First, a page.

3% growth is still good growth. Nothing wrong with an economy that is growing strongly. Will we hit an ice berg? Well that depends on interest rates and how viciously the RB governor is prepared to wreck the lives of property owners. As the interest rate trend is downwards, I do not see a ice berg coming up.
Singapores top export is tourism but they have ensured that the tourist industry and operators have paid billions for infrastucture. Therefore tourism is not necessarily bad except in NZ, when we, the taxpayer subsidises the industry. I cannot belief we have DOC personnel cleaning toilets and building bridges and walkways for tourists and everything is free. This is a cost that the commercial tourist operators need to pay for and charge tourists for.
Also the clean up costs need to be borne by the tourist industry rather than the taxpayer or the ratepayer.
Tourism mostly is a low value high volume industry. We need to charge them more to pay for what they cost.
Make work schemes called Cycle ways that cost more than roads and in places where they will get almost no use. Wairoa out the coast being an example.and get funding when some of our worst roads get zilch.
Walkways that are free to use including the loo’s.
Camping spaces which are fouled up in such remote places. Lake Waikeremoana off road camping places being an example.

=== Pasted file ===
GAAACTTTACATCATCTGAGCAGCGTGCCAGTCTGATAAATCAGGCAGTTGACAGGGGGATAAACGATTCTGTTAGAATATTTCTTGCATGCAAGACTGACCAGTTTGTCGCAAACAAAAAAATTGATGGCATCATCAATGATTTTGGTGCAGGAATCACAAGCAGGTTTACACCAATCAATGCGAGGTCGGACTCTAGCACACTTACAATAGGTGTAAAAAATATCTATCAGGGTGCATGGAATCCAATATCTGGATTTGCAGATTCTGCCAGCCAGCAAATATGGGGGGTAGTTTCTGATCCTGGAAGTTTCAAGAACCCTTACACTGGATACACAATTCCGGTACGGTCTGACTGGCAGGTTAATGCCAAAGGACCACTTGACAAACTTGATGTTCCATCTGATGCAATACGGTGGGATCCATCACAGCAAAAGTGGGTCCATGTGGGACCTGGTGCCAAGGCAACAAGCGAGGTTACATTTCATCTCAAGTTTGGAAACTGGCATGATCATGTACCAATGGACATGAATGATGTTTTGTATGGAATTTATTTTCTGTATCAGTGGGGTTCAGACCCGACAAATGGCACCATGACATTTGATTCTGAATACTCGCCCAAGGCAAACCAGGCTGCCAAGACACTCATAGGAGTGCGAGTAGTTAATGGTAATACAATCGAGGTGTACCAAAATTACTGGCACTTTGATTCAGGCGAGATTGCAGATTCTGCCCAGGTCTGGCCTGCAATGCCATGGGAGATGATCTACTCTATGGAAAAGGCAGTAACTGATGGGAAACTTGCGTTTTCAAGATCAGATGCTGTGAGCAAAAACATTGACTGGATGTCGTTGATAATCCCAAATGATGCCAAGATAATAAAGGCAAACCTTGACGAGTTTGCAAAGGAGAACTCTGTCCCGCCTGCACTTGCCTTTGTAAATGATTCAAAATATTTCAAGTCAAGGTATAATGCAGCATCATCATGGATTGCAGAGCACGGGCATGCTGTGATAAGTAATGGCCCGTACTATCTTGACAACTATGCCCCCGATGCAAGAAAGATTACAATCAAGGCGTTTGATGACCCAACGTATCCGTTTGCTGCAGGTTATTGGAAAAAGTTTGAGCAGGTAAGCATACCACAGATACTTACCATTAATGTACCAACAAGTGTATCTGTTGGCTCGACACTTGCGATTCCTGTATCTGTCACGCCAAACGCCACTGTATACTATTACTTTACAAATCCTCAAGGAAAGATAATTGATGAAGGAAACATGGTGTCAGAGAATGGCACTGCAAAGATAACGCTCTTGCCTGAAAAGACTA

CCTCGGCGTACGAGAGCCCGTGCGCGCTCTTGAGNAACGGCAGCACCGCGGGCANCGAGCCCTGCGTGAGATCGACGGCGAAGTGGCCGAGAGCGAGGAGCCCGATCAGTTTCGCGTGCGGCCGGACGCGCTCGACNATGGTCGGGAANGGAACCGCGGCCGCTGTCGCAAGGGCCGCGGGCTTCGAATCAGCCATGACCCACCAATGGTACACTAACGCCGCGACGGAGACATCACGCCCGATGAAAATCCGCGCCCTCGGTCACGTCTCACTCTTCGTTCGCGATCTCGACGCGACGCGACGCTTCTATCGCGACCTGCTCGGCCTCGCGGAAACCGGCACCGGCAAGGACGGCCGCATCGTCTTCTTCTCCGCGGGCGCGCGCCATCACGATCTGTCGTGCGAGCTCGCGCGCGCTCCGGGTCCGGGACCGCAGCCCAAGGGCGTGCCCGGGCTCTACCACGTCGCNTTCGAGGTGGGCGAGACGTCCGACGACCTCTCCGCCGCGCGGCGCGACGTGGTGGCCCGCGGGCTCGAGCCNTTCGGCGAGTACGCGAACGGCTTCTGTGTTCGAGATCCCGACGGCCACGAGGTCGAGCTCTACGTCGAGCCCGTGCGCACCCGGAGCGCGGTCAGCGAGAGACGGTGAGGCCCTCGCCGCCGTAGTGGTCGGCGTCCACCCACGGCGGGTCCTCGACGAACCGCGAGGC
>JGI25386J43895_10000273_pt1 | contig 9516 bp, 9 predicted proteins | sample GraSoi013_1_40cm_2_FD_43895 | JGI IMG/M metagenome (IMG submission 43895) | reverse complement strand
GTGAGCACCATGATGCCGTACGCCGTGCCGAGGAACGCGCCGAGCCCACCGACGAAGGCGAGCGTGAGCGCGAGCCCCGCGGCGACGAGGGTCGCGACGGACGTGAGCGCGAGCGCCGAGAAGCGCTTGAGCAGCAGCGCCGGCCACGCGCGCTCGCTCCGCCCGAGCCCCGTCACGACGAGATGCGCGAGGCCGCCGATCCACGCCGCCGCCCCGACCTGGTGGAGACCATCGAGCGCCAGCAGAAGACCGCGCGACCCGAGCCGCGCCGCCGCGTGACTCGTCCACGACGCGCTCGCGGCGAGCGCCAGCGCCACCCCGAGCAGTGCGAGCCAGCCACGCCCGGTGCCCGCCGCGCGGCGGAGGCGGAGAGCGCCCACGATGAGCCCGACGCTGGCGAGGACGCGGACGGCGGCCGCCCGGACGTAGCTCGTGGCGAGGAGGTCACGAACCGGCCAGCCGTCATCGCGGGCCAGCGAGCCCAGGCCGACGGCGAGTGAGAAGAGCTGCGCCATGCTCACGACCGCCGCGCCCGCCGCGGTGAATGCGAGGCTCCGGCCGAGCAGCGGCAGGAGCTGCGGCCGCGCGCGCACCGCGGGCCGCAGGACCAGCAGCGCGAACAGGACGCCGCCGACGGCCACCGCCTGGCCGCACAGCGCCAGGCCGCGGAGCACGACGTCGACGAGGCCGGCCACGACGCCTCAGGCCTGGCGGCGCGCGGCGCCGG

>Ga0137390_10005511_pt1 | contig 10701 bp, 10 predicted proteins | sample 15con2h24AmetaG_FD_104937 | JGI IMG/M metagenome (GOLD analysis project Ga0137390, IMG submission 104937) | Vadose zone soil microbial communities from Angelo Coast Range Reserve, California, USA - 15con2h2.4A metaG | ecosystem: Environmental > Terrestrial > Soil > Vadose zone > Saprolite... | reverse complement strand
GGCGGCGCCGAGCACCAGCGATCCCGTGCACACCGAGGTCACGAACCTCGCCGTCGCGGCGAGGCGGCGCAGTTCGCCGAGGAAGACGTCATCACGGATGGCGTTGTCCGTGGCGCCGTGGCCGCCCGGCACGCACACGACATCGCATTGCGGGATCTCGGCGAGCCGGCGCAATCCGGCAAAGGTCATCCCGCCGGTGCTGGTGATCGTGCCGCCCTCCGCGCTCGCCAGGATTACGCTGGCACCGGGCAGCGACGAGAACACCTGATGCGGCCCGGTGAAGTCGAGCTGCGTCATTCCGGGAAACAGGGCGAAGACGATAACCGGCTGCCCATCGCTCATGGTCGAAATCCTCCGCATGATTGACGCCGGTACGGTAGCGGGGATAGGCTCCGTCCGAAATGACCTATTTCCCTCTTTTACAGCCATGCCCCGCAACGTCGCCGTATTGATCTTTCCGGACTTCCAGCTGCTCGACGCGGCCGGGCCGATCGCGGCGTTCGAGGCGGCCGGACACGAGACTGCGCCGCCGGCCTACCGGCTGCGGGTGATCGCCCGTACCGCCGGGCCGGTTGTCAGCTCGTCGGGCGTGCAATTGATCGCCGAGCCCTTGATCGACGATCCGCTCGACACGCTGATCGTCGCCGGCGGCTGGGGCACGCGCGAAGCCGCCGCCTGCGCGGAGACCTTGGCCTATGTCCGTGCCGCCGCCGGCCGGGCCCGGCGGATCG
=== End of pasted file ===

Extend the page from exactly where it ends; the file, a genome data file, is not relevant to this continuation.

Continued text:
Tauranga to Katikati road desperately needs rebuilding. Huge volume of traffic on what always has been a bad road. Instead we get a cycle way with a bridge worth 600k just as a starter.Minister of transport can’t get a major bridge feeding the Tauranga CBD fixed until 2025 but can get a walkway that will be used on Sundays when its fine, top priority..
Bloody stupid priorities.
LikeLiked by 1 person
what exactly are those high skills that kiwi workers have that the non-natives don’t? it seems to me the data is overblown
Remember that the data aren’t saying NZ workers are (absolutely) highly-skilled across the board, just that on average (a) NZ workers seem to be as skilled, on these metrics, as those anywhere in the OECd – which would be consistent, eg, with our now high tertiary participation rates – and (b) that the average immigrant worker, in NZ and elsewhere, is less skilled than the average native worker (which also shouldn’t be very surprising given what we know from the approvals data, and the incentives – the very best foreigners won’t come here typically (even in they want to migrate, other Anglo countries will generally be more attractive), but (c) that gap between immigrant and native skill levels is less here than in most OECD countries (also not surprising as we have secure borders, haven’t had big influxes of refugees from really poor places, and have a policy which is more skills-focused – if not that well done – than many other advanced countries, including notably the US.